The National Veterinary Services Laboratory in Ames, Iowa, confirmed the finding of a longhorned tick, also referred to as an East Asian tick, in Virginia. The tick appeared on an orphaned calf on a beef farm in Albemarle County in mid-May.
Since then, it has also appeared in Warren County on some horses. The owners declined to speak about it.
“None have been found yet in Fauquier County,” Tim Mize, Virginia Tech Cooperative Extension agent in Warrenton, said of the tick that can cause disease in animals and humans. “They may be more widespread that we know.”
In late 2017, the tick, formally known as Haemaphysalis longicornis, was found initially in New Jersey. No known direct link exists from the Virginia farm to the area in New Jersey where the first ticks appeared on a sheep farm.
“We don’t know about the path the ticks took,” said Elaine Lidholm, of the Virginia Department of Agriculture. “From New Jersey, they jumped to Albemarle County and then to Warren County and now in West Virginia and Arkansas.”
Teams of researchers have not determined the path of any link from farm to farm or state to state.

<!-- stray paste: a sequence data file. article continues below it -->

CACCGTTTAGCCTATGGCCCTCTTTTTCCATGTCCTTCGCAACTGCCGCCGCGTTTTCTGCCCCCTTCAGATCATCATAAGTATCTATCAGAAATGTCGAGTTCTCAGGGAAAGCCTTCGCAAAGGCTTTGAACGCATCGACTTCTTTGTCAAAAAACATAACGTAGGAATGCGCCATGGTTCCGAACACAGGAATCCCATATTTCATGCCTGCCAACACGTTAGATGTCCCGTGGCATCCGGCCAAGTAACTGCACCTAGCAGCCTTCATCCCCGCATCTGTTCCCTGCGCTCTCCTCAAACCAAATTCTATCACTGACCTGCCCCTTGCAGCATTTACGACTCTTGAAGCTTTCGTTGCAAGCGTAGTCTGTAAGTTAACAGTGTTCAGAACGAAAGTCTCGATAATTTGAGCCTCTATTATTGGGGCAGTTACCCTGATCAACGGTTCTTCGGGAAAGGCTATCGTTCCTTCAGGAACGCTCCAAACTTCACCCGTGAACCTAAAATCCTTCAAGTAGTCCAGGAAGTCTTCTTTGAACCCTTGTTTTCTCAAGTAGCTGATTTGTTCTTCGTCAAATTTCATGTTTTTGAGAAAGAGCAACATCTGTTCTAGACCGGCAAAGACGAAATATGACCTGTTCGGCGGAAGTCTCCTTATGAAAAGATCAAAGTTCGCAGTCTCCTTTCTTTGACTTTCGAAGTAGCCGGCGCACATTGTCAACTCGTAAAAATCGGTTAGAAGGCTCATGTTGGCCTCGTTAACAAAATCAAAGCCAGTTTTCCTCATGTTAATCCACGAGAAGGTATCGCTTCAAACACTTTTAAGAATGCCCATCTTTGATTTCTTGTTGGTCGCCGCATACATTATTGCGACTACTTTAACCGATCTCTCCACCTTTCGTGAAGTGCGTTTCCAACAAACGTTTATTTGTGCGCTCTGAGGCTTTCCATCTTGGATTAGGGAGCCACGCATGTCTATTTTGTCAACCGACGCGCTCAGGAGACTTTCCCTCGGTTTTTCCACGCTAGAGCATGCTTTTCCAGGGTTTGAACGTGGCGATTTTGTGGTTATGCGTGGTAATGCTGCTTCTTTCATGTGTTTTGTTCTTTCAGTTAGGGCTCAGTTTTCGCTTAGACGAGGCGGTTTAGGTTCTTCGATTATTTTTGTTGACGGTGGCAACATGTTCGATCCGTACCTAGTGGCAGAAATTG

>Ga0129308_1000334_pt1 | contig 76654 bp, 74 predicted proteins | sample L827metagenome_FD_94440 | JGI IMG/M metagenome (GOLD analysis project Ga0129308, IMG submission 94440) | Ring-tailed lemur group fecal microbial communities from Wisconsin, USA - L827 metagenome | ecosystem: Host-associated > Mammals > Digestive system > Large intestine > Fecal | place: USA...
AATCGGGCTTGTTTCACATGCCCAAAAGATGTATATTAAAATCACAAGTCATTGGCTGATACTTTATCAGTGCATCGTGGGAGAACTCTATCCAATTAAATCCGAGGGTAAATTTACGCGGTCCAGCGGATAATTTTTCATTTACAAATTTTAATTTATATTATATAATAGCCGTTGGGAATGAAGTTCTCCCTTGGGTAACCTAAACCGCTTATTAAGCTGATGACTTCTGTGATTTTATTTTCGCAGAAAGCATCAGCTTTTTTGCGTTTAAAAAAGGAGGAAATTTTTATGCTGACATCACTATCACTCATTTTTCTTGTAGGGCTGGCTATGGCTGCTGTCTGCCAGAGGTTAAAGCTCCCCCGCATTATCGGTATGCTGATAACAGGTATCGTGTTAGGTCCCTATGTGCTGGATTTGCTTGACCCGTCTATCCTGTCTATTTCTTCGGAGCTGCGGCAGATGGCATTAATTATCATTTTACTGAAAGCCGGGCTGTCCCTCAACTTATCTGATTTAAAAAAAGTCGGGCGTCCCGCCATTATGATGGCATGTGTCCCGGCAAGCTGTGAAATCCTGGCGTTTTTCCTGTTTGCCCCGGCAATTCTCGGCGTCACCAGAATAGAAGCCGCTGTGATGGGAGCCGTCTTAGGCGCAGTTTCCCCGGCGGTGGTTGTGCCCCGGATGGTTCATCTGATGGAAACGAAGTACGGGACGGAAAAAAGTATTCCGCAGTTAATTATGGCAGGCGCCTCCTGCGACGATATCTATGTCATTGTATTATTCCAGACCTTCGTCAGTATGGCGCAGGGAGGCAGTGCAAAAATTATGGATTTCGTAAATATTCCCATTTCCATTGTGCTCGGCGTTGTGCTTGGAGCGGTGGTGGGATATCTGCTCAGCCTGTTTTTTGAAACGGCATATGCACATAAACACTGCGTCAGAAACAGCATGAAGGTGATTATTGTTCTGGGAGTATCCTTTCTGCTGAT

“People may have seen it and didn’t realize they should report it,” Lindholm added. “If anyone sees a tick they have never seen before, please take it to your local extension office.”
Virginia state veterinary officials will continue to work with the U.S. Department of Agriculture and other federal and industry partners to determine the extent and significance of this finding.
Ticks are seen in the greatest numbers in spring and fall, but can persist through all four seasons, especially in warmer weather. Livestock producers should work with their herd veterinarians to develop a tick prevention and control program.
Reach Vicky Moon at firstname.lastname@example.org.